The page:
It is unfortunate that the government has set out on a witch-hunt by targeting NGOs on the pretext that some of them are anti-development (“NGOs of the mind,” June 30). Instead, it must engage with them in negotiations on how to lead the quest for development at the grassroots level, where most NGOs function. The government should take into account the fact that NGOs are not formations of outside forces, but came into existence due to the exigencies of local needs and aspirations.
The micro-models of development that NGOs have created locally can be absorbed by the government and projected as macro-projects of national importance. For example, the apiculture project, initiated and implemented by the Marthandam YMCA in Kanyakumari district, was later taken over by the government and is now a unit of the Khadi and Village Industries Board. If the government can study micro-enterprises of women’s self-help groups, promoted by NGOs, it can help alleviate unemployment to a large extent.
NGOs are representative groups of civil society and can be enlisted to provide constructive feedback on the government’s developmental programmes, including the elements of inappropriateness inherent in them. The local resistance to certain programmes should be seen in this light. Shiv Visvanathan’s statement that “there is an NGO in all of us” must be viewed in this context.
C. John Rose,
Arumanai, Tamil Nadu
There has been a mushrooming of NGOs in recent years. At last count there are an estimated three million working in India with the more prominent among them responsible for ushering in democratic reforms. According to the Amended FCRA (Foreign Contribution Regulation Act) 2010, and provisions under the RTI, no NGO can operate in the dark. The problem seems to be more about implementation which the IB should look into. In the end, no democracy can survive if democratic dissent is suppressed. The government must remember this.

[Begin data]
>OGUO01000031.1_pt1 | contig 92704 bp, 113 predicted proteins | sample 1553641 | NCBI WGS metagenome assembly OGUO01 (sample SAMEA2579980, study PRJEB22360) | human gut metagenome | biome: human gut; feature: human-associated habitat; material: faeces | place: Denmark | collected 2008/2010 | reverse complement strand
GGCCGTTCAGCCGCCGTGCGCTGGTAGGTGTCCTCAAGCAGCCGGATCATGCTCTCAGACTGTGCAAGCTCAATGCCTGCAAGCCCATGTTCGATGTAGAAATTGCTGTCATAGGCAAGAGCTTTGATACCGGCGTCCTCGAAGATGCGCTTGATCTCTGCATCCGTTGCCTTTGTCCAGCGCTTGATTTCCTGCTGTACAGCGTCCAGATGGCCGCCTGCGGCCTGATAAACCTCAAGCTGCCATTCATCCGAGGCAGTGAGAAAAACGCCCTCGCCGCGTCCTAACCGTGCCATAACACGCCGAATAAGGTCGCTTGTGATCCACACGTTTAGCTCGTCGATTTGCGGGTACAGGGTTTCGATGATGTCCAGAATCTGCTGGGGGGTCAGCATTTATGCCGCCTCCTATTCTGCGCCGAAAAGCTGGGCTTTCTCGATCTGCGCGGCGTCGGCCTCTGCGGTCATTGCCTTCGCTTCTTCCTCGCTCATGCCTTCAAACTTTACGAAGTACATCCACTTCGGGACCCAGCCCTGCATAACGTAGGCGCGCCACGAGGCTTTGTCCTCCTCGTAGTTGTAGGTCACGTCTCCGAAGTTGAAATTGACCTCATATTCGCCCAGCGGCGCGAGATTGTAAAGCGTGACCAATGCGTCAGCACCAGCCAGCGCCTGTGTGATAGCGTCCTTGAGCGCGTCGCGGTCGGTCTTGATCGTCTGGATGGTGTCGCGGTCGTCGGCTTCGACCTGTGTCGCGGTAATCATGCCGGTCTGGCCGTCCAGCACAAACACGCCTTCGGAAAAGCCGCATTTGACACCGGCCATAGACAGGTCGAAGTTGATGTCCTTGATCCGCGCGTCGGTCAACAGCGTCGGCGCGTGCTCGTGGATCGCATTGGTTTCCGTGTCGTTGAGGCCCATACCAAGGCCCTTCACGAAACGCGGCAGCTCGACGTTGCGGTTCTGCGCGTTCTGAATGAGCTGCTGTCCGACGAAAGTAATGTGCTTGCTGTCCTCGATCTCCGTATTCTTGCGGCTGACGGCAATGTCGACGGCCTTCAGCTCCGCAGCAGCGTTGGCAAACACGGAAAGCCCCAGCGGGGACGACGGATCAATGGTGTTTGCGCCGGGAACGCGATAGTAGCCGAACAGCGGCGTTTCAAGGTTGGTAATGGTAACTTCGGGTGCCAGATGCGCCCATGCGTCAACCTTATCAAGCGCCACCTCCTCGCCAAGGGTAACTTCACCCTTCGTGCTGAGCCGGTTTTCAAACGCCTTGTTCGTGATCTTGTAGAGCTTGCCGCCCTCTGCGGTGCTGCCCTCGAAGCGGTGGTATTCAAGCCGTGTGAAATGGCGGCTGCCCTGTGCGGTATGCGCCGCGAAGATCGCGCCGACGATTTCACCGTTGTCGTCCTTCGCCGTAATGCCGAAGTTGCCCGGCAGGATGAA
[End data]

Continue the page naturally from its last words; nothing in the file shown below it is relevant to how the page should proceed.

I have worked for a Jharkhand-based NGO, where I have found NGOs to be more connected with the tribal people there than any government official can hope to. It is a fact that even in the inaccessible parts of Jharkhand and the tribal belts — which do not even show on the maps of panchayat databases, villagers implicitly trust NGOs more than they do government officials. Government officials are rarely seen in such parts. Perhaps the IB needs to visit such villages before coming up with a strange report. Its report seems to be a capitalist’s report for India and unrelated to the social and emotional bondage of the marginalised.
In 21st century India, NGOs have been a key player in a further deepening of our participatory democracy. So, in this era of astute civil society activism, there are bound to be NGOs opposing certain infrastructure and energy projects, which in general will be then perceived to be exploitative and anti-people. But to have an IB report terming this as anti-developmental is questionable. Development is an all-encompassing term and does not just mean economic advancement. It is a process of enhancing people’s liberties and enabling them to lead a life of their liking. If people perceive a certain dam or nuclear project to be hampering their livelihood, it is for the government to convincingly dispel these fears. Ensuring financial transparency in NGO operations and looking for their involvement in any criminal activity is justified and necessary, but to brand all NGOs as being anti-national is definitely not.